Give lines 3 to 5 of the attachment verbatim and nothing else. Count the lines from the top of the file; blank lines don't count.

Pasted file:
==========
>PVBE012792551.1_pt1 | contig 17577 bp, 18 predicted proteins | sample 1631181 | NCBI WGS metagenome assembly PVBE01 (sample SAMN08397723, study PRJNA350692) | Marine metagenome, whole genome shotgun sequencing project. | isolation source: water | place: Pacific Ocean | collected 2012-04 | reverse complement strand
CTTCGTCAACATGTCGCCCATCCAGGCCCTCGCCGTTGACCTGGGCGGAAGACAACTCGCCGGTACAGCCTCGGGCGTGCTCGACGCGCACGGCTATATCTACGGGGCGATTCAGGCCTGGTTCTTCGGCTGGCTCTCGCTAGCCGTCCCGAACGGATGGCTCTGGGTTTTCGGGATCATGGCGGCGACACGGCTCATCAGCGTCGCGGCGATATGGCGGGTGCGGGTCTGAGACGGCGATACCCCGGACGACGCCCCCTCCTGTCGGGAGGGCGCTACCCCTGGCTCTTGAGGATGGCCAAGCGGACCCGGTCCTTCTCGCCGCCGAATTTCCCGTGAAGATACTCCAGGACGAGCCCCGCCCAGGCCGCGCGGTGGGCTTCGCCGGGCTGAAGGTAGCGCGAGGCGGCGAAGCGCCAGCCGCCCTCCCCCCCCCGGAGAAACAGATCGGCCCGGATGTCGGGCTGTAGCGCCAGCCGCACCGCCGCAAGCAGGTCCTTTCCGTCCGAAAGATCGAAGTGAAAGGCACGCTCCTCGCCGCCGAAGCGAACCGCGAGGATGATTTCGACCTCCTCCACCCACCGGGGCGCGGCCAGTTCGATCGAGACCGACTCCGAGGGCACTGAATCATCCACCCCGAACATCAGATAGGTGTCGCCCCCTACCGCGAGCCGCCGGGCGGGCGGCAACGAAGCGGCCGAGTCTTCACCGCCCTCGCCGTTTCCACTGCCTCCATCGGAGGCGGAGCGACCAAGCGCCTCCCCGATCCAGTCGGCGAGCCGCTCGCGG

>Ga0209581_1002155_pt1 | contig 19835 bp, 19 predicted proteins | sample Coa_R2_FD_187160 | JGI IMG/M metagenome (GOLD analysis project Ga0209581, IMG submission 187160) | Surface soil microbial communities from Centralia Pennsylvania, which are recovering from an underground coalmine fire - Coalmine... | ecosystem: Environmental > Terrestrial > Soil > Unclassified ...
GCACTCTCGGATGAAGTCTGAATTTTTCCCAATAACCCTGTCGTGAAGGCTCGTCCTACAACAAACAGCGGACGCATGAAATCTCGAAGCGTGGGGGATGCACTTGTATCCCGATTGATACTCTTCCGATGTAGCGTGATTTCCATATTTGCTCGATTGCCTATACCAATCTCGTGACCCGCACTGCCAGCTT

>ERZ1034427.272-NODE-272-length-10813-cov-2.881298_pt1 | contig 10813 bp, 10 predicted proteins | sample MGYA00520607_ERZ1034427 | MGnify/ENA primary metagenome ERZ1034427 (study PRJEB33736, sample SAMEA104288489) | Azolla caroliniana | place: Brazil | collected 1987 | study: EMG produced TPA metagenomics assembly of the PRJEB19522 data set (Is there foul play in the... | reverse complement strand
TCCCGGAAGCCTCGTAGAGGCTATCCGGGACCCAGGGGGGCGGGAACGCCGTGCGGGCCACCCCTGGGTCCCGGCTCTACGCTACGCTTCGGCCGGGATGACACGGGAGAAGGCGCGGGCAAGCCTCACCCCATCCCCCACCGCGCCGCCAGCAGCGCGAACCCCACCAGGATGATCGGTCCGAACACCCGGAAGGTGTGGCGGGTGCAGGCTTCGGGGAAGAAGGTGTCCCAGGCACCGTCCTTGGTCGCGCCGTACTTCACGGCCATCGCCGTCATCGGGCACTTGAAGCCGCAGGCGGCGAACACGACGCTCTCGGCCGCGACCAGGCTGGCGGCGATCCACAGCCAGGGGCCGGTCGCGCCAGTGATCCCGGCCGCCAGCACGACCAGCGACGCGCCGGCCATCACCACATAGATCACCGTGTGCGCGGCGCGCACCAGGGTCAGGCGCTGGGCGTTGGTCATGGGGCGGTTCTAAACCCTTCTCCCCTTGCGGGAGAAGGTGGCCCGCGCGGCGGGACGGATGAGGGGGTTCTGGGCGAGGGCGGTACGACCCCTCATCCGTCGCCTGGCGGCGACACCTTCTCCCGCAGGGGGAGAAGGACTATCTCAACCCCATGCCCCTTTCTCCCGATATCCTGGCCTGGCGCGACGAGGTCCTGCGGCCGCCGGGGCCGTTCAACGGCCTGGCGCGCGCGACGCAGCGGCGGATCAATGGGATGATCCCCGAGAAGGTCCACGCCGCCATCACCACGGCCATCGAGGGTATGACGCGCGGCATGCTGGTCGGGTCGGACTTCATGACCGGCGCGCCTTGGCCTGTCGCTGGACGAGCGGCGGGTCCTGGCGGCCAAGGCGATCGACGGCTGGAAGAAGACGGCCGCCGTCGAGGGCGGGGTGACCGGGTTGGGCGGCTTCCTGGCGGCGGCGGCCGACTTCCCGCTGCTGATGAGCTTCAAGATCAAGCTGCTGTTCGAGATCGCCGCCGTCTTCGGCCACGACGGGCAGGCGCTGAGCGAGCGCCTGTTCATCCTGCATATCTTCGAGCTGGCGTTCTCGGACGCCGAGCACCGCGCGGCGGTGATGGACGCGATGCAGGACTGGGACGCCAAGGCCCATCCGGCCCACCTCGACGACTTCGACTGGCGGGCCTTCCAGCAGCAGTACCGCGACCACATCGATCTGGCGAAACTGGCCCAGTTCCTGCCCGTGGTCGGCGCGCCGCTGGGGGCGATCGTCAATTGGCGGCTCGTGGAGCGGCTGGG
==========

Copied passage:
>Ga0209581_1002155_pt1 | contig 19835 bp, 19 predicted proteins | sample Coa_R2_FD_187160 | JGI IMG/M metagenome (GOLD analysis project Ga0209581, IMG submission 187160) | Surface soil microbial communities from Centralia Pennsylvania, which are recovering from an underground coalmine fire - Coalmine... | ecosystem: Environmental > Terrestrial > Soil > Unclassified ...
GCACTCTCGGATGAAGTCTGAATTTTTCCCAATAACCCTGTCGTGAAGGCTCGTCCTACAACAAACAGCGGACGCATGAAATCTCGAAGCGTGGGGGATGCACTTGTATCCCGATTGATACTCTTCCGATGTAGCGTGATTTCCATATTTGCTCGATTGCCTATACCAATCTCGTGACCCGCACTGCCAGCTT

>ERZ1034427.272-NODE-272-length-10813-cov-2.881298_pt1 | contig 10813 bp, 10 predicted proteins | sample MGYA00520607_ERZ1034427 | MGnify/ENA primary metagenome ERZ1034427 (study PRJEB33736, sample SAMEA104288489) | Azolla caroliniana | place: Brazil | collected 1987 | study: EMG produced TPA metagenomics assembly of the PRJEB19522 data set (Is there foul play in the... | reverse complement strand